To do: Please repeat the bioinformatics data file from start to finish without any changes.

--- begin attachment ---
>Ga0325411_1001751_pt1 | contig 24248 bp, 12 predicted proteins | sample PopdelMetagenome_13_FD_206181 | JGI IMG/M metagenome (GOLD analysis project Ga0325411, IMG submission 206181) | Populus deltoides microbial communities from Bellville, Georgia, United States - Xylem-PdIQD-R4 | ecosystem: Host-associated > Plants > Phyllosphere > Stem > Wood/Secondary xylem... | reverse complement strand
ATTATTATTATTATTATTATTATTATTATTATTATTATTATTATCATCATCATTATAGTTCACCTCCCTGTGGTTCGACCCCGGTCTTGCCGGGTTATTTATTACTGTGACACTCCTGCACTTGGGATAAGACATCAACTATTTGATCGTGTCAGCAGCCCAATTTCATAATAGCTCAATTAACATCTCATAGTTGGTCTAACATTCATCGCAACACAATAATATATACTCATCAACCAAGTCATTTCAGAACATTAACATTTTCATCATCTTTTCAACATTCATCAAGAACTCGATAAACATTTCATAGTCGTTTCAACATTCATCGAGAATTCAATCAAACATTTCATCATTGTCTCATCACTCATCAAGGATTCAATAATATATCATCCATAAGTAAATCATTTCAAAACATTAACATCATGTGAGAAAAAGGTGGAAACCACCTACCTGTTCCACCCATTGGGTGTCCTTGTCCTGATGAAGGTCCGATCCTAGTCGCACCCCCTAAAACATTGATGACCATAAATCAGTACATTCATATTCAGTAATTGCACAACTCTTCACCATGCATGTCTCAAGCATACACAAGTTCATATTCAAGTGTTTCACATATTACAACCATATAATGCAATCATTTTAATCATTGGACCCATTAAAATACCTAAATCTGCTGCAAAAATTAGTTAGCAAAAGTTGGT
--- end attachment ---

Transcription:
>Ga0325411_1001751_pt1 | contig 24248 bp, 12 predicted proteins | sample PopdelMetagenome_13_FD_206181 | JGI IMG/M metagenome (GOLD analysis project Ga0325411, IMG submission 206181) | Populus deltoides microbial communities from Bellville, Georgia, United States - Xylem-PdIQD-R4 | ecosystem: Host-associated > Plants > Phyllosphere > Stem > Wood/Secondary xylem... | reverse complement strand
ATTATTATTATTATTATTATTATTATTATTATTATTATTATTATCATCATCATTATAGTTCACCTCCCTGTGGTTCGACCCCGGTCTTGCCGGGTTATTTATTACTGTGACACTCCTGCACTTGGGATAAGACATCAACTATTTGATCGTGTCAGCAGCCCAATTTCATAATAGCTCAATTAACATCTCATAGTTGGTCTAACATTCATCGCAACACAATAATATATACTCATCAACCAAGTCATTTCAGAACATTAACATTTTCATCATCTTTTCAACATTCATCAAGAACTCGATAAACATTTCATAGTCGTTTCAACATTCATCGAGAATTCAATCAAACATTTCATCATTGTCTCATCACTCATCAAGGATTCAATAATATATCATCCATAAGTAAATCATTTCAAAACATTAACATCATGTGAGAAAAAGGTGGAAACCACCTACCTGTTCCACCCATTGGGTGTCCTTGTCCTGATGAAGGTCCGATCCTAGTCGCACCCCCTAAAACATTGATGACCATAAATCAGTACATTCATATTCAGTAATTGCACAACTCTTCACCATGCATGTCTCAAGCATACACAAGTTCATATTCAAGTGTTTCACATATTACAACCATATAATGCAATCATTTTAATCATTGGACCCATTAAAATACCTAAATCTGCTGCAAAAATTAGTTAGCAAAAGTTGGT